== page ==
How Do You Define Personalization Today? Retailers Sound Off

2mattpersioDefinitions evolve over time. “Backlog,” for example, used to reference the biggest log in a fire during colonial times. Today it means a stockpile of work you still need to plow through. Some phrases in the same era also mean different things to different people. “Going for a whiz” in the United Kingdom means taking your car for a spin. Propose this activity to an American and you won’t get the same reaction. Same phrase. Different definitions. But each definition is correct to the user at a specific point in time.

Personalization falls under the same pretense. There are many adaptations of the phrase and all are correct to varying degrees. Most marketers are in different stages of implementation, so right now there isn’t one master definition agreed upon by everyone. The way marketers talk about personalization is a reflection of how they are currently executing on the strategy. This interpretation may change as they expand their capabilities.

In time, ideals around personalized marketing will become a more universal concept. To truly personalize marketing, all channels, interaction points and message components must be customized for the individual. This means the right product on the right channel at the right time at the right price. For everyone.


To better understand retailers’ views on personalization we conducted a third-party research study with nearly 100 retail marketers. In this research we found that improving personalization was the number-one priority for marketers in the next six to 12 months. The desire to get better is there. We will release the research study in its entirety very soon, but for now, here’s a sneak peek of what we discovered when we asked retailers this question:

How do you define personalization?

“Communication by name.”

Using a customer’s name is a good way to get their attention, but that’s really where the personalization ends. After reading the introduction “Hello Rachel,” Rachel won’t see any more personalized content until the salutation at the end. Personalizing by name only is the most basic form of personalization and may grab someone’s attention for a second. There is so much data available nowadays that settling for first name only is putting forth a minimal effort. Combining first name with any other known data about the individual will increase customer engagement, delivering more ROI for the marketer.

“Personalized marketing based on location and demographics.”

A more popular and personal technique, demographic segmentation is widely used for two reasons: the data is relatively easy to acquire and very simple to use. Online orders have to collect location information (shipping and billing) and many loyalty programs request data of birth, gender or other basic demographic data. Incorporating birthday, gender or location as a segmentation strategy is a great way to send more customized content to your customers. You can get someone’s attention with their name, and demographics will strengthen the pitch, but today’s savvy shopper expects more. They know marketers are tracking their behavior and expect some individual attention in return.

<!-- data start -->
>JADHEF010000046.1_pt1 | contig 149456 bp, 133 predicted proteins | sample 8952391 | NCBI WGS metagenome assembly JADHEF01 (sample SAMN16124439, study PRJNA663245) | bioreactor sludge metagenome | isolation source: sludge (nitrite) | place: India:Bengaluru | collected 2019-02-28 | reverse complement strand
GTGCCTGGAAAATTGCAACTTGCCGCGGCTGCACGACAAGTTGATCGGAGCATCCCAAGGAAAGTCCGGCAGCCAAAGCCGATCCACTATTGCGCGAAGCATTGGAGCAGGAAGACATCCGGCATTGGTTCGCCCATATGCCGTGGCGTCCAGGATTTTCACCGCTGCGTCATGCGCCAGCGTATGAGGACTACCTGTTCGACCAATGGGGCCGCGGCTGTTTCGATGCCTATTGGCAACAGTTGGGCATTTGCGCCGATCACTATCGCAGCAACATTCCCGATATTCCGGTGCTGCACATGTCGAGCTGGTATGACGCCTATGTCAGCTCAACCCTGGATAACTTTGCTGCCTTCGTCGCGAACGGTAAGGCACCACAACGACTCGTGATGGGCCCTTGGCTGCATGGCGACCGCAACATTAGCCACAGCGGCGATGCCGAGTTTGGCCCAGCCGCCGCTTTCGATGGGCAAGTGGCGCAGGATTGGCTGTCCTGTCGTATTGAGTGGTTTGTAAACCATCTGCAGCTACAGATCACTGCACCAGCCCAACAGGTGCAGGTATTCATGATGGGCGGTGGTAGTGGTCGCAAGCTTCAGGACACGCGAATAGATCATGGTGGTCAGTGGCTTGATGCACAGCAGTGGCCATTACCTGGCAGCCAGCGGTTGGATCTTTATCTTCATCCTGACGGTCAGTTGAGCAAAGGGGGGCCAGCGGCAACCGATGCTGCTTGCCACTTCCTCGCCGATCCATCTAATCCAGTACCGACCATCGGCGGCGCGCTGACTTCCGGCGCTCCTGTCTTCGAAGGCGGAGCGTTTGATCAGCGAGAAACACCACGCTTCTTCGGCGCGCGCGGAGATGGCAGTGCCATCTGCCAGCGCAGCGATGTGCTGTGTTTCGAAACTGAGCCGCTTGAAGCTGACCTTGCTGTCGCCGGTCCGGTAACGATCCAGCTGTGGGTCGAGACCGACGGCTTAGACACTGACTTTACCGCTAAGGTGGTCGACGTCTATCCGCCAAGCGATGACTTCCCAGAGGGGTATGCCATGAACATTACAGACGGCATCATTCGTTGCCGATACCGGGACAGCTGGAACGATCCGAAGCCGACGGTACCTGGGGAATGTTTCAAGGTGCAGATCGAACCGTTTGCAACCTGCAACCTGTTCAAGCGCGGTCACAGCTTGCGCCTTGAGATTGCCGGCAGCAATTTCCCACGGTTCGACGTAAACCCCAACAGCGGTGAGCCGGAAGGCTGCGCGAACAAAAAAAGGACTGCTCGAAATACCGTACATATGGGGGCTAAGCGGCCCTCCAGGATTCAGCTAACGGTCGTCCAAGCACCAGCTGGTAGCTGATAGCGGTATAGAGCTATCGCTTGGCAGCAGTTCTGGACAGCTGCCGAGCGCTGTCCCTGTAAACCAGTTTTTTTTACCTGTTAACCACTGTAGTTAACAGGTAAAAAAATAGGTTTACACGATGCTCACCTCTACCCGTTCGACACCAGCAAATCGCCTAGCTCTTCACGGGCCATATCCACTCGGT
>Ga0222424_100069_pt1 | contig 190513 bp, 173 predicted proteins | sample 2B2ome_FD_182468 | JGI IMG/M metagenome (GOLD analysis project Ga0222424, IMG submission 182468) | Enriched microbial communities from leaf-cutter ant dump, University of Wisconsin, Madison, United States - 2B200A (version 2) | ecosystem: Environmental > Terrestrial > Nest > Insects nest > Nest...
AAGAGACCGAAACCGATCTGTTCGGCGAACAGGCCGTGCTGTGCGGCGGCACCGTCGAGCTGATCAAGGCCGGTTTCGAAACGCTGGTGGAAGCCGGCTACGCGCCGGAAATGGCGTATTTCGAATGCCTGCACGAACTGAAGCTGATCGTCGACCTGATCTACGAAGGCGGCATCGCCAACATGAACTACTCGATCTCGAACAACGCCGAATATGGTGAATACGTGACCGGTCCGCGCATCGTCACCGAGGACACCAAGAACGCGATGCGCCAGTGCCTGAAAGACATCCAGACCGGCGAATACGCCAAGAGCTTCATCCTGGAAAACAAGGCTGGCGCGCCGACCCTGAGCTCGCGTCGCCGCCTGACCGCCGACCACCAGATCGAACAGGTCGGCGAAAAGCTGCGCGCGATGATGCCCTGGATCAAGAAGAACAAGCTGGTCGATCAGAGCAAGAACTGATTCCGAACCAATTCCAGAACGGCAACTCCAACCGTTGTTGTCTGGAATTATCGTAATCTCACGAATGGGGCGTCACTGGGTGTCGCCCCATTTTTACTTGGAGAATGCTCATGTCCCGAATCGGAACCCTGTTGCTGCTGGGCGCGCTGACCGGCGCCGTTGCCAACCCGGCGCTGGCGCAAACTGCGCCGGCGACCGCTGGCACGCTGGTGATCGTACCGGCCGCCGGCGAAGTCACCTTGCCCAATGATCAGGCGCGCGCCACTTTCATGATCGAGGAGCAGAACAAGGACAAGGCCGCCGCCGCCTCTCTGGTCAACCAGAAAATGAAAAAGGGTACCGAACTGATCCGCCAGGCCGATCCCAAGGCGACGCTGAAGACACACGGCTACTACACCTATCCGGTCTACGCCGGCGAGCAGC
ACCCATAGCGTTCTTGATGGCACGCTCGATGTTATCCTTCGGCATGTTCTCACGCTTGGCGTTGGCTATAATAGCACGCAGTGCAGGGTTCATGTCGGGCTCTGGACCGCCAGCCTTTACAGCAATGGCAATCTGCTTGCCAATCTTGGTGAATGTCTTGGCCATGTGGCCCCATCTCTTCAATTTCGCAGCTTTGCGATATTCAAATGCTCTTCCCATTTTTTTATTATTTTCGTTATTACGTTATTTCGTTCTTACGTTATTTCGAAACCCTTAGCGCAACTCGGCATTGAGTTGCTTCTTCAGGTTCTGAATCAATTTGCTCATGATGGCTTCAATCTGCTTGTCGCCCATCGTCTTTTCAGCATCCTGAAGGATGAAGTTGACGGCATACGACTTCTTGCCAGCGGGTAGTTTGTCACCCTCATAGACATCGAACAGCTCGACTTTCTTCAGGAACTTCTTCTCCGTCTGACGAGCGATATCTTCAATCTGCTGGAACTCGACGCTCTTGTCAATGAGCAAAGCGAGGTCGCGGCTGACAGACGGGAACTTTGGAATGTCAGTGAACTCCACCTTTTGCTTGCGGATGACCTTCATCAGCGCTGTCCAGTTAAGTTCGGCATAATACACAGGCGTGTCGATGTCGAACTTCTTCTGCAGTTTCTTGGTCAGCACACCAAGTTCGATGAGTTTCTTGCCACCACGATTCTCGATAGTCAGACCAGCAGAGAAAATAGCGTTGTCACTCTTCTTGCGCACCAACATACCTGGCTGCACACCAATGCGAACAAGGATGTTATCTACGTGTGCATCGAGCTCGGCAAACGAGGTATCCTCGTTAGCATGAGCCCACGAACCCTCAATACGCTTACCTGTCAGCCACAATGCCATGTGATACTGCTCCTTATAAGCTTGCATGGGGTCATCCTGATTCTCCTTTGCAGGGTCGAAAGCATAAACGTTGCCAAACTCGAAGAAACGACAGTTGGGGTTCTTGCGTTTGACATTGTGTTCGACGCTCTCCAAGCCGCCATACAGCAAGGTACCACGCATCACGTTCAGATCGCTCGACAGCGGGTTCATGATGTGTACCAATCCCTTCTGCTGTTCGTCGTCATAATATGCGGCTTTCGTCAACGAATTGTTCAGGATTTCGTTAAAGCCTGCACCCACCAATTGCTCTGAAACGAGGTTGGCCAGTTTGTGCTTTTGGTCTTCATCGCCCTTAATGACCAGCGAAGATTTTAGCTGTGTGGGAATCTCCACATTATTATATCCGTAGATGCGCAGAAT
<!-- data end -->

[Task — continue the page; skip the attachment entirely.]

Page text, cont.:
“Knowing what product categories a customer purchased or browsed and remarketing based on that information.”

Surveyed marketers found the highest ROI from segmenting by purchase behavior. One of the best ways to strike a nerve is to supplement basic data with recommendations for products known to be popular with a customer. Premier platforms that offer data-driven personalization allow you to create segments by a variety of attributes: name, demographics, prior behaviors and purchase history. You can choose to only communicate with customers who live or work near a certain store location and those who redeemed your most recent promotion.

The purchase history component of this marketer’s answer is a really important addition to the strategy. Knowing purchase history allows marketers to understand the price sensitivity for a given customer. Perhaps they are a “full price” shopper, or maybe they never buy anything without a coupon. How much of a discount do they need to close a sale? These insights allow marketers to be strategic about the prices and discounts they send to specific segments.

Our research proves that marketers presently have a wide range of definitions for personalization. However, we did notice one glaring omission to these results: no marketer mentioned that personalization must be applied consistently across channels. In order for a customer’s experience with a brand to be truly unique, it must incorporate data from all interactions on all channels.

Marketers are finding it challenging to connect data and execute campaigns in real time across channels, so many are focused on a single channel or a few simple data points. But new technologies are supporting advancements each day. Soon, the common definition of personalization will incorporate all channels and reflect a broader usage of relevant data.

As personalization continues to evolve, the definition will evolve along with it. There is no right or wrong answer to the question but there are better and worse explanations. The more basic the answer, the more obvious the need to upgrade to an elite personalization strategy. Satisfying customers will ultimately lead to a better bottom line — a “Win-Win” for retailers in any industry. I think we can all agree on that definition.

Matt Diehl is a Senior Content Writer for Persio, a multichannel marketing and decisioning platform built to meet the needs of retailers. Persio helps marketers send data-driven and personalized campaigns across web, email, SMS, mobile apps and other channels. Diehl has more than seven years of professional writing experience and has been with Persio since March 2015.

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